MADRID — Investigators swept through a handful of Spanish residences before sunrise Wednesday, arresting six members of a suspected Algerian Islamic terror group with ties to Osama bin Laden.
The raids were part of a European crackdown on a North African terror network targeting American interests, including the U.S. Embassy in Paris. Related arrests have been made in France, Belgium, the Netherlands and Britain.
However, investigators' interest has focused on Spain recently as law enforcement and counter-terror officials track the movements of other suspected terrorists, among them a leader of the suicide hijackings in America.
Egyptian Mohamed Atta, the only suspect known to have contacts with members of all four hijack teams before Sept. 11, spent at least a few days in Spain in July, two months before the U.S. attacks.
Atta has been traced to cheap hostels in resort towns south of Barcelona. In Salou, he took a $27-a-night room. In Tarragona, he tried unsuccessfully to visit an unidentified man held in federal prison there on murder charges, officials said.
Other contacts have not been disclosed, and hostel operators said they never saw him with anyone else.
In June, several days before Atta flew to Madrid from Miami, Spanish police arrested Mohammed Bensakhria, chief of a terror cell in Frankfurt, Germany. Bensakhria had been hiding in Spain since a Christmas plot to bomb a Strasbourg, France, market was exposed and thwarted.
Officials also are tracking the movements of other suspected terrorists who were traveling in Spain at the time, including a Tunisian who has since been arrested in Brussels with a stash of explosive chemicals. Officials have not linked Atta to that cell or others in the North African network.
Investigators say the six men arrested in Spain on Wednesday belong to the Salafist Group for Call and Combat, one of 27 groups and individuals whose assets were ordered frozen this week by the Bush administration. They were being moved to Madrid for questioning.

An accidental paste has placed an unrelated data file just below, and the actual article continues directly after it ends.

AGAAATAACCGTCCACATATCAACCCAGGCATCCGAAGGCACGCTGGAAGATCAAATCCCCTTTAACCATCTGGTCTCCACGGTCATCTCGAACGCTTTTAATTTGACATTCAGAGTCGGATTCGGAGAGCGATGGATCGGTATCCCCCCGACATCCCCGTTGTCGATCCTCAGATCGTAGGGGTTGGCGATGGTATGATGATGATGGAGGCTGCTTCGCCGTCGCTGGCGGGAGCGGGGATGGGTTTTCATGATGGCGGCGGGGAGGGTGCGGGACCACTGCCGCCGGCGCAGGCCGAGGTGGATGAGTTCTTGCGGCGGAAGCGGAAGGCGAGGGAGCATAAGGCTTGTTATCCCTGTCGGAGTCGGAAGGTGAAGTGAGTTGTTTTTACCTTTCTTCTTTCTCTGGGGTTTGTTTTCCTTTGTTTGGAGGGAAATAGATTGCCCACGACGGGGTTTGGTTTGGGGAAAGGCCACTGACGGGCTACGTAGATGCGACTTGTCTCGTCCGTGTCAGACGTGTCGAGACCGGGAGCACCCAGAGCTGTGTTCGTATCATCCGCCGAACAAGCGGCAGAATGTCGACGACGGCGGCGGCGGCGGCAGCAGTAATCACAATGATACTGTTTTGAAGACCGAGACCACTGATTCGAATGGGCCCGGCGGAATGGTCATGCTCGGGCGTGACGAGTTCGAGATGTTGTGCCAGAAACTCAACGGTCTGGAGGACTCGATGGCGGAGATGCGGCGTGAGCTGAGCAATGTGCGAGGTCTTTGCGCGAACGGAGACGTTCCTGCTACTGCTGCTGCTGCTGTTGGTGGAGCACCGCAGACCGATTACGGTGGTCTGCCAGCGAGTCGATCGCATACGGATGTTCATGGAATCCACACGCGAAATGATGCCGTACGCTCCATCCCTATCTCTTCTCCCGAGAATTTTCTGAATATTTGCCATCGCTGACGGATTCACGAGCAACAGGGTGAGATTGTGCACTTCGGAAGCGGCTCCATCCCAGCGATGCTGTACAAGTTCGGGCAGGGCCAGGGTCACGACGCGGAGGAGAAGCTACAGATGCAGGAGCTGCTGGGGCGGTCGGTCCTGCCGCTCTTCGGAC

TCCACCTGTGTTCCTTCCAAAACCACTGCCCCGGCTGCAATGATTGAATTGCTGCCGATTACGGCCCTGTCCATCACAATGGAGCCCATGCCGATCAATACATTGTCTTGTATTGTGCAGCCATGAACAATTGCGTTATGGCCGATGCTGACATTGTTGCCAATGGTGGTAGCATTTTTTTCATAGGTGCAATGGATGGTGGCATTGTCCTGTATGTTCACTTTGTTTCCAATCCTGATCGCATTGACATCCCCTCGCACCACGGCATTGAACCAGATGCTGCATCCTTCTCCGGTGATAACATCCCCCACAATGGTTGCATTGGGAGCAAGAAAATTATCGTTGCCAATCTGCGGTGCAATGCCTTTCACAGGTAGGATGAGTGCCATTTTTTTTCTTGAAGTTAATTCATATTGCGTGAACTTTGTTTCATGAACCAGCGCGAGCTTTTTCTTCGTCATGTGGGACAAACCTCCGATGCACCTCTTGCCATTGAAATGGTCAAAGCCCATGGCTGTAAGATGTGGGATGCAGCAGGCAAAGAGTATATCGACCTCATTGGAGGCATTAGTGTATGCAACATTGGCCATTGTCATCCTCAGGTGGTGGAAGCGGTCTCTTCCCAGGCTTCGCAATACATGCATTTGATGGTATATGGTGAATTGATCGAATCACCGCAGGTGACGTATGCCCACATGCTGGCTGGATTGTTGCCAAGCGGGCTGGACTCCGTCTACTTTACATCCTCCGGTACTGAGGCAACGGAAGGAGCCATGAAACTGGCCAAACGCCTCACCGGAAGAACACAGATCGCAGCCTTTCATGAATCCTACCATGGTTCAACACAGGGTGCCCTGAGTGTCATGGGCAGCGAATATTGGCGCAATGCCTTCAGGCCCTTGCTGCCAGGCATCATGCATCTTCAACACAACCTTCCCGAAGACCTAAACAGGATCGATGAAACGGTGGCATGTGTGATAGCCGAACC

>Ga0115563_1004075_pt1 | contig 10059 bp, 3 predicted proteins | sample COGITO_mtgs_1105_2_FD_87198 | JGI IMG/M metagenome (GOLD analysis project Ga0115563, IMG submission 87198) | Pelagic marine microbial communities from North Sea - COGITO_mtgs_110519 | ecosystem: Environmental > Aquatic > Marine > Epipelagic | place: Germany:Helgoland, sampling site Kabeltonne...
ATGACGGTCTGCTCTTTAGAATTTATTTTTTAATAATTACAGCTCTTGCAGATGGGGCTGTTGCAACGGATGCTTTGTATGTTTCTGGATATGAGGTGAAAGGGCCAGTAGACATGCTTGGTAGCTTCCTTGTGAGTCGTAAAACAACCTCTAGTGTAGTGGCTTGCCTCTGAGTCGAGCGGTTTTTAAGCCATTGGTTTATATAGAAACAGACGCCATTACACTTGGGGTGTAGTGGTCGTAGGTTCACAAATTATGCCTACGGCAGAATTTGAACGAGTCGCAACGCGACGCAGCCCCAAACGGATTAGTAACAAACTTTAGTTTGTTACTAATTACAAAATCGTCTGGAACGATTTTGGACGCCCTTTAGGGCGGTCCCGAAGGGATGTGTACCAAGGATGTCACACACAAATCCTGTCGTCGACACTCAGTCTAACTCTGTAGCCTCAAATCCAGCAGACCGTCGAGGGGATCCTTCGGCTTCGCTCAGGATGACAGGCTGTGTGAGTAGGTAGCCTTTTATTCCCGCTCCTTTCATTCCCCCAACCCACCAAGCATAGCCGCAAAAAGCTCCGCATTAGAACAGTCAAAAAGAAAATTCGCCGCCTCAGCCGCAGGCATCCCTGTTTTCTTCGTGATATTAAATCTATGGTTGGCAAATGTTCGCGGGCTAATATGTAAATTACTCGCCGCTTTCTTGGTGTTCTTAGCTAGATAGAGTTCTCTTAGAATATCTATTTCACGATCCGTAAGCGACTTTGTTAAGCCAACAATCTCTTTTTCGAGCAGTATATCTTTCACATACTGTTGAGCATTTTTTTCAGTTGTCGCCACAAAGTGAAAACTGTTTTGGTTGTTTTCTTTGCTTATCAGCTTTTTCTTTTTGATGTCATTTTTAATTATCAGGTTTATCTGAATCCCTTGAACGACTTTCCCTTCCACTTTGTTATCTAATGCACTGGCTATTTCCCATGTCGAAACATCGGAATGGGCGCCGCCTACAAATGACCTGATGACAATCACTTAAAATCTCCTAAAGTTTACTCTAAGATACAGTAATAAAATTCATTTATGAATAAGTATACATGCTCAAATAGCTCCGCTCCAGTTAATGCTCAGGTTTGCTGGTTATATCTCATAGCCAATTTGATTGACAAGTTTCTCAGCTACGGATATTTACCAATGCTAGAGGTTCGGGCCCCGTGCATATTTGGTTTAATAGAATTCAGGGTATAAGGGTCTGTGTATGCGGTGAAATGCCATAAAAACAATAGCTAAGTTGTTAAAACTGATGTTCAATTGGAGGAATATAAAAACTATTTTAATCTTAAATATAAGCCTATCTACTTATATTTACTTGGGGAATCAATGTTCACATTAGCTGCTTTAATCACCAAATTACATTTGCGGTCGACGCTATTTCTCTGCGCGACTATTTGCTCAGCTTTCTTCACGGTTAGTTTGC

The Algerian nationals are believed to be part of a wider network plotting suicide attacks against U.S. targets throughout Europe, said Spanish Interior Minister Mariano Rajoy.
The scope and menace of the North African network came to light after Ahmed Ressam was arrested in 1999 trying to drive across the Canadian border into the United States with a trunkful of explosives. Ressam, an Algerian who lived in Montreal, was on a mission to bomb Los Angeles International Airport. He later agreed to cooperate with American investigators, offering new details about the Bin Laden-run terror training camps in Afghanistan.
In recent months, authorities have gleaned more details about the Algerian-dominated network from Ressam and other informants as well as from intercepted communications and evidence seized in a series of failed attacks, including the bombing plot against the embassy in Paris.
The embassy plot was exposed after an arrest in the United Arab Emirates. Acting on a tip from the United States about two months ago, authorities picked up Jamal Beghal, who apparently divulged the plan and identified other terrorists. The latest arrests are an outgrowth of that continuing investigation.
One of those arrested Wednesday was Mohammed Boualem Khnouni, a native of Algeria who came to Spain two years ago. Investigators believe he was the leader of the Spanish cell. He also has spent time in France, investigators said, and met with other unspecified groups in Germany.
Khnouni was arrested at home in Almeria, a city on the southern coast. The other Algerian suspects were rounded up in Navarra province, Huelva, Murcia, Pamplona and Valencia.
The suspects in Spain crafted fake passports and credit cards for fellow Islamic extremists, authorities said. Investigators seized computer programs used to make phony airplane tickets, a collection of fake passports, videotapes and night-vision visors.
The cell used credit card fraud to support itself, shipped computer and optical equipment to terrorists based in Algeria and sent propaganda materials to Chechnya, investigators said.